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Intel adopts strained silicon for 90nm process

Posted: 15 Aug 2002 ?? ?Print Version ?Bookmark and Share

Keywords:Intel? microprocessor? prescott? Pentium 4? silicon-on-insulator?

In a surprise move, Intel Corp. said Tuesday (Aug. 13) that it will add strained silicon technology to its 90nm technology mix, and will use the process to make the Pentium 4 microprocessor code-named "Prescott" starting next year.

Intel's move at the 90nm node sets up a head-to-head competition in the X86 processor arena between the silicon-on-insulator (SOI) approach taken by Advanced Micro Devices Inc. for its Hammer MPUs and the strained silicon approach of Intel for its processors.

Slight cost adder

Mark Bohr, director of process integration and architecture at Intel's development facility, said his company has developed a form of strained silicon that enhances drive current by 10-to-20 percent, while adding only 2 percent to the cost of a processed wafer. Intel has had strained silicon in development for roughly the past year, and will be the first company to move it into manufacturing, Bohr said.

"We have figured out a way of changing the silicon lattice structure to allow faster electron flow - a 1 percent change in silicon spacing to achieve a 10 to 20 percent increase in drive current. Intel is unique in that we can do this with no deterioration in terms of the short channel effect or junction leakage," the Intel fellow said.

Strained silicon takes advantage of enhanced carrier mobility through a silicon lattice that has been slightly stretched, or strained, thus making it easier for electrons to flow through the lattice.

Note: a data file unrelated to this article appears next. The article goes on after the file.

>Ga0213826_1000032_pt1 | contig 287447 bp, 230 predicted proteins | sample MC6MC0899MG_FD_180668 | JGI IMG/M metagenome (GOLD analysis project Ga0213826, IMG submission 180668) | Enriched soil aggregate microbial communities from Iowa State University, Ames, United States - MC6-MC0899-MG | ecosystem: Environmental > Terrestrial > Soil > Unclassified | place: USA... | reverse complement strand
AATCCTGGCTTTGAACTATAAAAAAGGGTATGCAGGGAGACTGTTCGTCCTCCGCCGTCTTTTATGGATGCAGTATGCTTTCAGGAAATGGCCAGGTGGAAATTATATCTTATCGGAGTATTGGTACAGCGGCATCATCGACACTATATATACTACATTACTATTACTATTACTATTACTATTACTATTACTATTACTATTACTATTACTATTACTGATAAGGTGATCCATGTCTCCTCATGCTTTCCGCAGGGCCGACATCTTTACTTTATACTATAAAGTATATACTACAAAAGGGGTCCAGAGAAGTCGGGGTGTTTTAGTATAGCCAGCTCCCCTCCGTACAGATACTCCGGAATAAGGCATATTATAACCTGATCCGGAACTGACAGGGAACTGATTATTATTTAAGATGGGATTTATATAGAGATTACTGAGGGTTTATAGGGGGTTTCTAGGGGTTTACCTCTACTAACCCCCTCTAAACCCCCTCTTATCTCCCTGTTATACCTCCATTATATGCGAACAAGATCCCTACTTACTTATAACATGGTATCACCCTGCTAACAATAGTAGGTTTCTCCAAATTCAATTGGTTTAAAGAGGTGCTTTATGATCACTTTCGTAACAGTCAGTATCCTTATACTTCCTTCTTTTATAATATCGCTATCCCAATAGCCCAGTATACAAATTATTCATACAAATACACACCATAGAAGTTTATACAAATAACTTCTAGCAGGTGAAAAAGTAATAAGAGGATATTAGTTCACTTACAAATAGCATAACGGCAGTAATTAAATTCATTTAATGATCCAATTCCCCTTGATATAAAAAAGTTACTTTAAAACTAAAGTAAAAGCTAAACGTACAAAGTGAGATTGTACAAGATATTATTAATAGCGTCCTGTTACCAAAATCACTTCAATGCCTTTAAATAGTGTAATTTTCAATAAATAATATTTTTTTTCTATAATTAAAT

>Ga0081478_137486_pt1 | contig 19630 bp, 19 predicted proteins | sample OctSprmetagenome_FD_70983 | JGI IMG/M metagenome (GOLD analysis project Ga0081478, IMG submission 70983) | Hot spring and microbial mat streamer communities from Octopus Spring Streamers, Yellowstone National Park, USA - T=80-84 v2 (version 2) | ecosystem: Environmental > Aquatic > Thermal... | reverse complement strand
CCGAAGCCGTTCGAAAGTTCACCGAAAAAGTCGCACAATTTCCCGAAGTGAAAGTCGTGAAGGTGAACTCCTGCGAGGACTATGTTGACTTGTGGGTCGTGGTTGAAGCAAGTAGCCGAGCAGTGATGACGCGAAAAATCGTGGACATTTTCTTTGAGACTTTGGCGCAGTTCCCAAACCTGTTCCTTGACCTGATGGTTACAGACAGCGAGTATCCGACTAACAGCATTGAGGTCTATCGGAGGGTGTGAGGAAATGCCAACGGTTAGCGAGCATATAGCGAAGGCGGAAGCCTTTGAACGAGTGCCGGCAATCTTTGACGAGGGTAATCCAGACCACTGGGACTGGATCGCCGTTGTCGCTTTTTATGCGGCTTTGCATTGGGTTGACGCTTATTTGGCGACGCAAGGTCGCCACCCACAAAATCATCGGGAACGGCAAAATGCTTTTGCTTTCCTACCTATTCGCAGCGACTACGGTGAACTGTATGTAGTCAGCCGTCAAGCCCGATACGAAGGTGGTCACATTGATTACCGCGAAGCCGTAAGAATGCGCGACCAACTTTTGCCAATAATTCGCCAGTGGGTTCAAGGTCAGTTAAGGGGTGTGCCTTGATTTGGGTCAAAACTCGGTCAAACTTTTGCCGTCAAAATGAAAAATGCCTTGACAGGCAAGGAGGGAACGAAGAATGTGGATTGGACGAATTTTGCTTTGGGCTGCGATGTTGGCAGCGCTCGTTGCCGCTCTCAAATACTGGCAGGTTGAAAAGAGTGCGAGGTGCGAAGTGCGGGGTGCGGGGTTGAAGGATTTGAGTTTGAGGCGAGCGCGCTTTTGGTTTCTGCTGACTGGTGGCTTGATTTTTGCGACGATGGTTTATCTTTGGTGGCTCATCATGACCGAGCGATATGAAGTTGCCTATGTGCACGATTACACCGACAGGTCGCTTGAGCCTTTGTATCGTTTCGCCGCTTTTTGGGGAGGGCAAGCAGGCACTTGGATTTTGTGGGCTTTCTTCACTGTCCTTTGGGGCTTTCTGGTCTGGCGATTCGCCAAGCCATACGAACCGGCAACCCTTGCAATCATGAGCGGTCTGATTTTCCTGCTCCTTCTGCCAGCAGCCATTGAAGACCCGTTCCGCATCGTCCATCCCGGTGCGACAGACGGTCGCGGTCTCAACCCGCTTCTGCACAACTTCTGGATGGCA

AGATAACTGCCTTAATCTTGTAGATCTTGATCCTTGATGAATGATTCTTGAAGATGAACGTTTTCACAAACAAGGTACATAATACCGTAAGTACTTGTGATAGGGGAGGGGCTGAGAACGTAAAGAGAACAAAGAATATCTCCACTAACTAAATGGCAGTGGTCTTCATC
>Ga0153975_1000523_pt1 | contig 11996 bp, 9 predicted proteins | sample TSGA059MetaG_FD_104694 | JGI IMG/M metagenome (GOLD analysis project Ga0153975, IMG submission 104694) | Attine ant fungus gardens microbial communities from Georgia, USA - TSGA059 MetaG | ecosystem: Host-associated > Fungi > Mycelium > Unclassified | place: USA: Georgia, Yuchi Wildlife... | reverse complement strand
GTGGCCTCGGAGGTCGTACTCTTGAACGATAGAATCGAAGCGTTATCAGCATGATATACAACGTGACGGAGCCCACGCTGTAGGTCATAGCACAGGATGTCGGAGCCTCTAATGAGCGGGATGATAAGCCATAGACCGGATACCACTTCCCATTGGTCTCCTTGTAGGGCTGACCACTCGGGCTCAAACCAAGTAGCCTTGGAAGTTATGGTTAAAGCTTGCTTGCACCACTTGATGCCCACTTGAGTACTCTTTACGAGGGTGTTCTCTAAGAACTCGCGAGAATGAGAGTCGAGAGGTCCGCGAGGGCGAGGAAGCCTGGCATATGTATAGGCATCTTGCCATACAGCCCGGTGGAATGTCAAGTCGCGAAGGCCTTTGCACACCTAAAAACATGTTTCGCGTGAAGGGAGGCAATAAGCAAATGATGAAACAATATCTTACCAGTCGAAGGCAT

Bohr declined to provide details of Intel's strained silicon approach. "We are in a very competitive industry and we do not want to help our competition," he said. Though Intel will provide more information about its overall 90nm process in a presentation planned for the International Electron Devices Meeting in San Francisco this December, even then Intel will not say much more about its strained silicon technology, Bohr said. A more complete disclosure will come when products based on the strained silicon approach begin shipping sometime in 2003.

Intel is already using 90nm technology at its 300mm wafer development fabrication facility here for the trial manufacture of 52Mb SRAMs. The process will be used to build a Pentium 4 processor to be introduced in the second half of 2003, code-named Prescott, that will operate at more than 3GHz.

Though Intel's specific approach remains closely-guarded, most companies using strained silicon grow a thin layer of active silicon on top of a thicker layer of SiGe. The larger germanium atoms strain the silicon lattice slightly, allowing higher mobility, particularly for the electrons used as carriers through the channel of NMOS devices.